Raised in New Orleans, Washington D.C., Germany, Missouri, Maryland and elsewhere, Leonce Gaiter is the quintessential army brat—rootless, restive, and disagreeable. He began writing in grade school and continued the habit through his graduation from Harvard. He moved to Los Angeles and put his disagreeability to work in the creative and business ends of the film and music industries. His nonfiction writing has appeared in The New York Times, The New York Times Magazine, The Los Angeles Times, The Washington Times, LA Weekly, NY Newsday, The Washington Post, Salon, and in national syndication. His short fiction has appeared in the literary magazine Archipelago. He currently lives in Northern California.
Dreamt I Was in Heaven - The Rampage of the Rufus Buck Gang
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Paperback: 290 pages
Publisher: Legba Books (September 1, 2011)
Product Dimensions: 8.5 x 5.5 x 0.6 inches
"Hanging Judge" Isaac C. Parker; Notorious half-black, half-Indian outlaw Cherokee Bill; one-quarter Cherokee "gentlemen bandit" Henry Starr, relative of the notorious Belle Starr; and the worst of them all-half black, half Creek Indian Rufus Buck. These real-life historical figures collided during the fateful summer of 1895. In lawless Indian Territory the end of an era approached. The U.S. government continued to co-opt Indian land for settlement. Judge Isaac C. Parker's judicial tyranny over the entire 74,000 square mile Indian Territory was coming to an end. Against this background, the multi-racial, teenaged Rufus Buck Gang--the last and most notorious of the Indian Territory badmen--embarked on their vicious, childish, and deadly 13-day rampage that shocked even this lawless land. In I Dreamt I Was in Heaven, famous, historical figures dance with fictional characters to create a turn-of-the-century tapestry of violence and innocence, butchery and grace--mirroring and chafing against the backdrop of a burgeoning United States, and a disappearing American West.
Format: Hardcover, 169pp
Pub. Date: December 2004
Publisher: Avalon Publishing Group
In 1958, gambler Deke Watley decides to leave the comfort and golden dust of Texas for the toxic chiaroscuro of Mardi Gras New Orleans: he smells the chance of a lifetime. It gets even better when this opportunity to win big collides with Hannah, a woman from his past-a woman he wronged-a wrong he's regretted ever since. Playing him in more ways than one is Alex Moreau, the half-black son of a notorious white racketeer. It's Alex's game, and he weaves the worst of his troubled past to create an orgy of vengeance, only to find that the other players have scores to settle, too.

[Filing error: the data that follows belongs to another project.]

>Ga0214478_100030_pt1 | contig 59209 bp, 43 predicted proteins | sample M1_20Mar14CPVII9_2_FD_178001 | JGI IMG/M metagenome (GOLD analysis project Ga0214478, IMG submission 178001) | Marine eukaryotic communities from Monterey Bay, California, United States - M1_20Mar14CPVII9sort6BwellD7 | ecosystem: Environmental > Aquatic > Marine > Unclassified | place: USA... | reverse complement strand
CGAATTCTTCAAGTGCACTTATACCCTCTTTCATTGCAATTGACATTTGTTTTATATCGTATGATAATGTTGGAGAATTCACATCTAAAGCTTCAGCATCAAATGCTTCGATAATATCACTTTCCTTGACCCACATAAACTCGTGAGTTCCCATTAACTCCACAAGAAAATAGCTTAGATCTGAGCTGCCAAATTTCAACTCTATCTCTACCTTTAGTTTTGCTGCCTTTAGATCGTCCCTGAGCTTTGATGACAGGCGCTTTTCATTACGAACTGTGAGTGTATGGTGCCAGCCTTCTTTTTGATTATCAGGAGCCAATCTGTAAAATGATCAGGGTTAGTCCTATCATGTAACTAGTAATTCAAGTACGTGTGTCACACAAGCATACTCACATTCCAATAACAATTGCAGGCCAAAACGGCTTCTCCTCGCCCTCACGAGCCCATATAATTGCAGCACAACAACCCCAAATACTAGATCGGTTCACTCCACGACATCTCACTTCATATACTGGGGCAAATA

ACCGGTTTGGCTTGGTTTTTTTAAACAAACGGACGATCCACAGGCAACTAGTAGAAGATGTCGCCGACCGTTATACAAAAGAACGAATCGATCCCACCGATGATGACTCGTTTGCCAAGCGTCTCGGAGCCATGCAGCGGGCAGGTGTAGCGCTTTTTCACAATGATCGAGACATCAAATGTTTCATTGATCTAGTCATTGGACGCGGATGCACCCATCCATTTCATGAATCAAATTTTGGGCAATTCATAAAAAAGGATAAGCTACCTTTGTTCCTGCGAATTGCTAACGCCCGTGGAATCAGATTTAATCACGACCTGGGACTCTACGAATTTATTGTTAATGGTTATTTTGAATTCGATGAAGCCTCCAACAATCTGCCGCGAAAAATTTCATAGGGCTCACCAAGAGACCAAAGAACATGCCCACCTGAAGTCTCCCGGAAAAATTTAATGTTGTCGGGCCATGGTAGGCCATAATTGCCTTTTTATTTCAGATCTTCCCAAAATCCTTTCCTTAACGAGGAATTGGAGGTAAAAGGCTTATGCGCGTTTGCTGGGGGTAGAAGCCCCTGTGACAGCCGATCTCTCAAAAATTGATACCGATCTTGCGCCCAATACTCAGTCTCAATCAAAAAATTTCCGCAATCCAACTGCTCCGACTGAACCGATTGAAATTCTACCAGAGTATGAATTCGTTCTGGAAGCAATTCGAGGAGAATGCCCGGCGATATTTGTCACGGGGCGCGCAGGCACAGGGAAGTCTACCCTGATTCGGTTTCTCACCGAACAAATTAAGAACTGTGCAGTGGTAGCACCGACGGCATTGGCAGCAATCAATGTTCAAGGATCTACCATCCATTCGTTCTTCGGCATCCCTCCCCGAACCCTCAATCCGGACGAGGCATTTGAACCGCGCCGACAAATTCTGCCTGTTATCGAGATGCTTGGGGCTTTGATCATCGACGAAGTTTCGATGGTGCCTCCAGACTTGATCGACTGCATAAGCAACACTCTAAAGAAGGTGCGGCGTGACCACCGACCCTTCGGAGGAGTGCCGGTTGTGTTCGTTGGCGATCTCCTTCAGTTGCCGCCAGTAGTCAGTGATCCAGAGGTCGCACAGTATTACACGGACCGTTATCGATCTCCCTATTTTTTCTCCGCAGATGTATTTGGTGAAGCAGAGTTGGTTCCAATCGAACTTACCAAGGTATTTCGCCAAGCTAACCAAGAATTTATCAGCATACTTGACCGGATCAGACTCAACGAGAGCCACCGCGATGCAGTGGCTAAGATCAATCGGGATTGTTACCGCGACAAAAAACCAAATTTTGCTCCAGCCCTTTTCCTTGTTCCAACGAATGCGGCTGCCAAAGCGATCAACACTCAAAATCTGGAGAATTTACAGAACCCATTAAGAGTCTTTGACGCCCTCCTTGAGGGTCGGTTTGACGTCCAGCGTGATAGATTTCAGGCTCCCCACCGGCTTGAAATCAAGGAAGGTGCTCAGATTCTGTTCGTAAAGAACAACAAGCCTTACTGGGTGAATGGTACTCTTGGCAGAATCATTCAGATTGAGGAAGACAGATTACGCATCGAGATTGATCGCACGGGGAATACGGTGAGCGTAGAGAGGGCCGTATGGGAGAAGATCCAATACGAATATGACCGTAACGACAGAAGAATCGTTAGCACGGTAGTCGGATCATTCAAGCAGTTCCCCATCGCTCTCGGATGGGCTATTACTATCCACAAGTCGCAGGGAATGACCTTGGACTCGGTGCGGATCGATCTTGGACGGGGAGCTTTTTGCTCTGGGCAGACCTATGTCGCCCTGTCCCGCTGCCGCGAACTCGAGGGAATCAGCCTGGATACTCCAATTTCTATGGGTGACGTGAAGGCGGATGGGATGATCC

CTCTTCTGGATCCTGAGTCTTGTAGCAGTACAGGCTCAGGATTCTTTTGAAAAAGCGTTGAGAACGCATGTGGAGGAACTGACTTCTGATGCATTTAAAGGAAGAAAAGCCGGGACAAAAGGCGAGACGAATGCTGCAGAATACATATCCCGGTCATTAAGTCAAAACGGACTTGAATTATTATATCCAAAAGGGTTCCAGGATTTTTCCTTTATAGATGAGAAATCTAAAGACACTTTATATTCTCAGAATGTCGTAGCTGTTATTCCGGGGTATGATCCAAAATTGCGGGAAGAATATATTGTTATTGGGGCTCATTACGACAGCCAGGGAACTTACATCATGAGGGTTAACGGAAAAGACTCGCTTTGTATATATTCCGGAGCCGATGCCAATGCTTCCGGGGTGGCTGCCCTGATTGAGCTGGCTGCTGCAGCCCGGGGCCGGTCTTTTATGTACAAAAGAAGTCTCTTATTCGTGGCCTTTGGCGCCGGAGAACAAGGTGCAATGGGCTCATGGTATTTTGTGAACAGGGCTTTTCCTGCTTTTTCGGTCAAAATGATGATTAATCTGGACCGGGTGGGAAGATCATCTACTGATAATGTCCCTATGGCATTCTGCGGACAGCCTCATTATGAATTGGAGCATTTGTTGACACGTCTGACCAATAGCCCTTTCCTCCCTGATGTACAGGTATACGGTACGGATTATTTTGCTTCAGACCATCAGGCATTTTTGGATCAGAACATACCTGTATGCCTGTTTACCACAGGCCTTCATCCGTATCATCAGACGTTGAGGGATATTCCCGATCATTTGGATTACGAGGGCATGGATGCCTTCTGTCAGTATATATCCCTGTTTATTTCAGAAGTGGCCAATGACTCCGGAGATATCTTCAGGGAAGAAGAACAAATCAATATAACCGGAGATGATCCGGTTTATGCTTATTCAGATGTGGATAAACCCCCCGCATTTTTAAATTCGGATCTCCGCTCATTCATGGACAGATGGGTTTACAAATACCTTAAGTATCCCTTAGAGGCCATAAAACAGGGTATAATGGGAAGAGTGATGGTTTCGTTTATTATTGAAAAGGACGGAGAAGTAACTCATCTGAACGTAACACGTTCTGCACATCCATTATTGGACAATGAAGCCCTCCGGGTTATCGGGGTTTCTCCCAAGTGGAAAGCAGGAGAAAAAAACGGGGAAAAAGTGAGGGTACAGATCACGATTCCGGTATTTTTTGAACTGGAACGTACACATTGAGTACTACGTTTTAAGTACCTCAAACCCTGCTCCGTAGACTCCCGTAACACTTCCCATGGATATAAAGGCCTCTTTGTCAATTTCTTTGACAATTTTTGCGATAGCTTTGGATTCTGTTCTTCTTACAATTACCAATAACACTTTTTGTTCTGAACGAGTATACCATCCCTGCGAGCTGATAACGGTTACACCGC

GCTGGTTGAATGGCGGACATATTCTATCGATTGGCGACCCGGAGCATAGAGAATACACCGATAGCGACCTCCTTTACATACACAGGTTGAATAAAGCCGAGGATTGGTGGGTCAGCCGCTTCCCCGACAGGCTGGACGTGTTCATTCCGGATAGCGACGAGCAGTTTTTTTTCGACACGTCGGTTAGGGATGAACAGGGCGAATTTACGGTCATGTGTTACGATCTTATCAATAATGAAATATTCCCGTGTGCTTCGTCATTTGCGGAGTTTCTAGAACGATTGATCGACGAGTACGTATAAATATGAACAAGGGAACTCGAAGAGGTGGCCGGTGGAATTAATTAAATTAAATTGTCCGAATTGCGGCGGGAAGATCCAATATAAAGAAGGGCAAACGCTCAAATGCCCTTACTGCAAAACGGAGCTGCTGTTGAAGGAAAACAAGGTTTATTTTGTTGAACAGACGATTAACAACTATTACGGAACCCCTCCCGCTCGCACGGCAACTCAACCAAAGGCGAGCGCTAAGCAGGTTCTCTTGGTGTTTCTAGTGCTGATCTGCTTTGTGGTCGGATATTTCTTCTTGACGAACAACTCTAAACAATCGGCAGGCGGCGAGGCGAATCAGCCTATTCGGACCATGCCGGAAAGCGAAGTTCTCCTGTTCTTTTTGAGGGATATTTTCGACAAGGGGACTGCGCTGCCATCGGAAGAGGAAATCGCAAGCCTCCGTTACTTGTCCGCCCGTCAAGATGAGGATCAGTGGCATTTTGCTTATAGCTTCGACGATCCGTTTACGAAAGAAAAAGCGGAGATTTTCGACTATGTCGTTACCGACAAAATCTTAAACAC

Amid the noise and the frenzy of the drunken crowds, streamers flying like electric currents, bejeweled costumes glittering, Deke stumbles through this foreign, lurid town, seeking a return to the innocence he turned his back on long ago. However, time is running out and old debts must be paid before Deke-or any other hustler-leaves Bourbon Street alive. This debut novel from Leonce Gaiter combines Walter Mosley's dark brushstrokes of postwar America with the best of the grifters and petty hustlers that populate Chester Himes, bringing a fresh voice to the African-American crime novel.
Waking From King's Dream: Dispatches from the Black Culture Wars
“This is a discussion of some of the ideas on black culture that have fascinated me over the years.”
A Memory of
Fictions (or) Just Titty-Boom - A Novel
Down Free PDF file of of Novel
A Memory of Fictions (or) Just Titty-Boom concerns a black character but is not a "black book." It concerns a gay character, but is not a "gay book." The narrative is non-linear and the techniques it employs are unusual in this context. No one has suggested it is boring. Just the opposite, in fact.
But commercial in the traditional sense or conventional in the literary sense? No.
However, I stubbornly insist on believing that the book is entertaining, even if it's not bound to be everyone's cup of tea. This being the 21st century and all, I offer it up here for the entertainment of readers online--just click the image above.
Description below. If it sounds interesting to you, I sincerely hope you enjoy:
Part memoir, part fiction (and refusing the fantasy of much difference between the two), A Memory of Fictions (or) Just Titty-Boom, uses a fugue-like structure to create a modernist take on the bildungsroman, chronicling the psychological, social and cultural coming of age of its main character, a young, black, hopelessly bourgeois, Harvard-educated gay man from the Kennedy 60s to the Reagan 80s, dealing with the contradictions all of the above imply. His past is not past but dictates his present and colors his future; and they all intertwine in this novel.
This jazzy take on the coming-of-age form uses everything from poetry, images, lyrics, and diaries to paint a portrait of Jessie Vincent Grandier, battling to reconcile his existence with expectations and preconceptions of those around him -- black and white. He shoulders the weight of his black bourgeois family’s pride and fear through the 60s and 70s, and a death that tears his world apart. If not broken, then seemingly irreparably bent, he wends his way through Harvard in the 70s, and stumbles through LA, liquor and love in the Reagan 80s. When his grandiose ambitions have abandoned him, when he’s almost beaten, and when he's a breath away from too late, he looks back and regards the jagged shards of his life. He takes the cuts and bruises as he pieces them together. A ribald, brutal and unique look at self, race, sex, and redemption the hard way.
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Controversies in Black Literature Prove Book Sales Aren't Color-Blind